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Judy Thorburn's Movie Reviews

Carol | Cate Blanchett, Rooney Mara, Sarah Paulson, Kyle Chandler | Review

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4sm The Flick Chicks movie rating for this film is GOOD Judy Thorburn

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4lg The Flick Chicks movie rating for this film is GOOD

 

Carol

Carol is a love story, but not a traditional one. Based on Patricia Highsmith’s 1952 cult novel The Price of Salt, Phyllis Nagy's screenplay directed by Todd Haynes (Far From Heaven) tells the story of forbidden love, the kind between two women in the repressive, early 1950's when homosexuality in America was considered scandalous and a crime.

The setting is New York in 1952. Rooney Mara, resembling a young and delicate Audrey Hepburn, plays Therese, a salesclerk and aspiring photographer in her early 20's who works behind the counter in the toy section of a department store.  That is where she meets Carol, played by Cate Blanchett, a glamorous, well to do, older woman in her 40's who is shopping for a toy for her daughter at Christmas time. When Carol steps out of the elevator and walks toward Therese, their eyes lock and something happens in that moment igniting something special between the two very different women.

After Therese helps Carol choose a train set to purchase, she takes down her address for delivery. Carol leaves her gloves behind and Therese knows where to mail them. To show her appreciation, Carol invites the young woman out for lunch, then to her home and then on a road trip out west, which is when the relationship grows from platonic into something much more. In spite of the differences in age, social standing and very different places in their lives, there is an undeniable attraction between the two that neither are able to dismiss.  Therese is not sure of what is happening, only that she is letting herself go with the flow, which means being seduced by another woman and falling in love, something that she has never experienced before.

Of course, all fictional love stories need obstacles between the two lovers that keep them from fulfilling their desires. Without conflict and complications there is no story. In this May/December romance, Carol happens to be in the middle of a divorce from her husband Harge (Kyle Chandler), who is still in love with her.   There are child custody issues. Knowing about his wife's former, brief affair with another woman (Sarah Paulson), he uses that to his advantage under the legally invoked “morality clause”,  and things get ugly.  Meanwhile, Therese has a boyfriend (Jake Lacey) who wants to marry her, but her she cannot reciprocate.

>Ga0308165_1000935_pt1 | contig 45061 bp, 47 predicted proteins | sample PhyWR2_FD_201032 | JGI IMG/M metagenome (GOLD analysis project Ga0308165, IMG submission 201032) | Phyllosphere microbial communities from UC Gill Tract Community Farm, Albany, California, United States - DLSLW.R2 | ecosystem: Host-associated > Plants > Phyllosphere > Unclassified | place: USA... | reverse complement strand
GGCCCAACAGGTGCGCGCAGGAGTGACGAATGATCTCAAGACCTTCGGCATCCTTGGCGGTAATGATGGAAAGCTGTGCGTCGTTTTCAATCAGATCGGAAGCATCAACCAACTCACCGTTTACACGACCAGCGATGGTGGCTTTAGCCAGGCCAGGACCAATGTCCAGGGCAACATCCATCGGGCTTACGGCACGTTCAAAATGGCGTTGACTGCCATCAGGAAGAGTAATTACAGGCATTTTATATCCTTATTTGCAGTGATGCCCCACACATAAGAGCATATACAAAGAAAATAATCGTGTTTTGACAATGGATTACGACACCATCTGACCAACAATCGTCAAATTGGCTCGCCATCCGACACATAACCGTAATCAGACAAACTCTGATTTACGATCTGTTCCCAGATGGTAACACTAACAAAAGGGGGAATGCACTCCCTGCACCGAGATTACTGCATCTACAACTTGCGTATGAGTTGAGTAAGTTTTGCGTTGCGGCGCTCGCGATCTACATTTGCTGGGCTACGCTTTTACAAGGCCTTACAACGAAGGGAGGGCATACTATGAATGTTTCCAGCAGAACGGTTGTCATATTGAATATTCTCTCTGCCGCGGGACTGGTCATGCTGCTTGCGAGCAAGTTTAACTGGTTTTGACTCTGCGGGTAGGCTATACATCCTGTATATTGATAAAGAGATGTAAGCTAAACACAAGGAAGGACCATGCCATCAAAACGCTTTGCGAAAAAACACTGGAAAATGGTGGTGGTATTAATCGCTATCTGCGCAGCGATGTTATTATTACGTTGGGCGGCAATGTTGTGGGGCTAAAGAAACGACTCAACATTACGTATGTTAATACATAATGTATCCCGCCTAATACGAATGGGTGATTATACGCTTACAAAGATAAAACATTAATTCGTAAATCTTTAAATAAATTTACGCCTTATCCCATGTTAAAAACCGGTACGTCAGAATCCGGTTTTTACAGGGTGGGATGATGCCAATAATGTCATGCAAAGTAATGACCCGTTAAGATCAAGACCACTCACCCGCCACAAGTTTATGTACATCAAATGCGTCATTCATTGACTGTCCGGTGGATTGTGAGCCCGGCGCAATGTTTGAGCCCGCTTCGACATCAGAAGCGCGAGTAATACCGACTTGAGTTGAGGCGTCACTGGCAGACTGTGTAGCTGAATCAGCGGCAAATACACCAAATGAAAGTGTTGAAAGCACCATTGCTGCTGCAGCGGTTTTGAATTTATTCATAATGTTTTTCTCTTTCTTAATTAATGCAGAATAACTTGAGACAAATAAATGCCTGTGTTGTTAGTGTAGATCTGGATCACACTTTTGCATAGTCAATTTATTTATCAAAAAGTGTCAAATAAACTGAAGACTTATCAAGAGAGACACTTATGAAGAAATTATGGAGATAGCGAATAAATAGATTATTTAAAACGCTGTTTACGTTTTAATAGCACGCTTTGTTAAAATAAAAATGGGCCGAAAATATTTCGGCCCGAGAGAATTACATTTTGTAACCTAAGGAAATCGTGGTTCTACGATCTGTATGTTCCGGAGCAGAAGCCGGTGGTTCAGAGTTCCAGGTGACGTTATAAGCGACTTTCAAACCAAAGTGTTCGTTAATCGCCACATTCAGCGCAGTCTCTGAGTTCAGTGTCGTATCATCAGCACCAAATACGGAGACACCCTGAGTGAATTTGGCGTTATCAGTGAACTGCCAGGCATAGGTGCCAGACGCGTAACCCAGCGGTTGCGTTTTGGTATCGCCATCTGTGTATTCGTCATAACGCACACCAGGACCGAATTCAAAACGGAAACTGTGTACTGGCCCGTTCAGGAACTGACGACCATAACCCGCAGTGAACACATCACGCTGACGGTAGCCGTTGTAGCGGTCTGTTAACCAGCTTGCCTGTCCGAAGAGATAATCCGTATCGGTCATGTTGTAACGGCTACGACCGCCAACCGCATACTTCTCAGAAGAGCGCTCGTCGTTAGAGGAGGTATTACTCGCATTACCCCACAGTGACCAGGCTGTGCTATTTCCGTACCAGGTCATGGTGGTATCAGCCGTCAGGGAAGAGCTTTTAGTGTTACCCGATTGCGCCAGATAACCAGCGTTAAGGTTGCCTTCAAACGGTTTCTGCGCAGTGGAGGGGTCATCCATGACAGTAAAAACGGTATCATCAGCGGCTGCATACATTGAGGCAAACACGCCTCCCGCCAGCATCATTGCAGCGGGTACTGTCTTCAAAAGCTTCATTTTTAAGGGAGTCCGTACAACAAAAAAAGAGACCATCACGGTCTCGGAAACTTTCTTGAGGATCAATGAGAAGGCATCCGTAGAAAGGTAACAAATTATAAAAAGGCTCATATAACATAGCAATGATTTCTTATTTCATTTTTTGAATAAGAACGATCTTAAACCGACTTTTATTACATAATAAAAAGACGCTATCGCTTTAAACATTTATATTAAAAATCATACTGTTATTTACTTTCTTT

There are scenes in Carol where language eludes the two women, and glances and even quiet moments are so strong as to express what they are feeling when words cannot. Haynes also has stated in an interview that “the act of looking, who is looking at who, was an important element of the story. A lot of shots were filmed through window panes, partitions, soiled glass, and rain.  The act of looking is embedded with desire and to see and to possess what is on the other side.”  I found the filmmaker's methods of delivering an idea without the use of words to be not only interesting but impactful.

Haynes filmed the story against a stunning backdrop of a bygone era, capturing even the smallest detail from the period including cars, fashions, makeup, hairdos and houses with immaculate precision.  Kudos goes to the director, as well as cinematographer Ed Lackman, production designer Judy Becker, and costumer designer Sandy Powell who deserve Oscar nominations for their amazing work come awards time.  Oscar buzz also surrounds Cate Blanchett and Rooney Mara, who deliver beautifully understated, captivating performances.  But I must say, they have plenty of worthy competition this year.

Carol brings to mind how it used to be, and reminds us that in today's modern world, it becomes harder and harder to find reasons why two people cannot be together, even if they are of the same gender, or different races. There is no denying the power of love.

Beautifully executed, this engaging and relevant lesbian romance makes that point, loud and clear.

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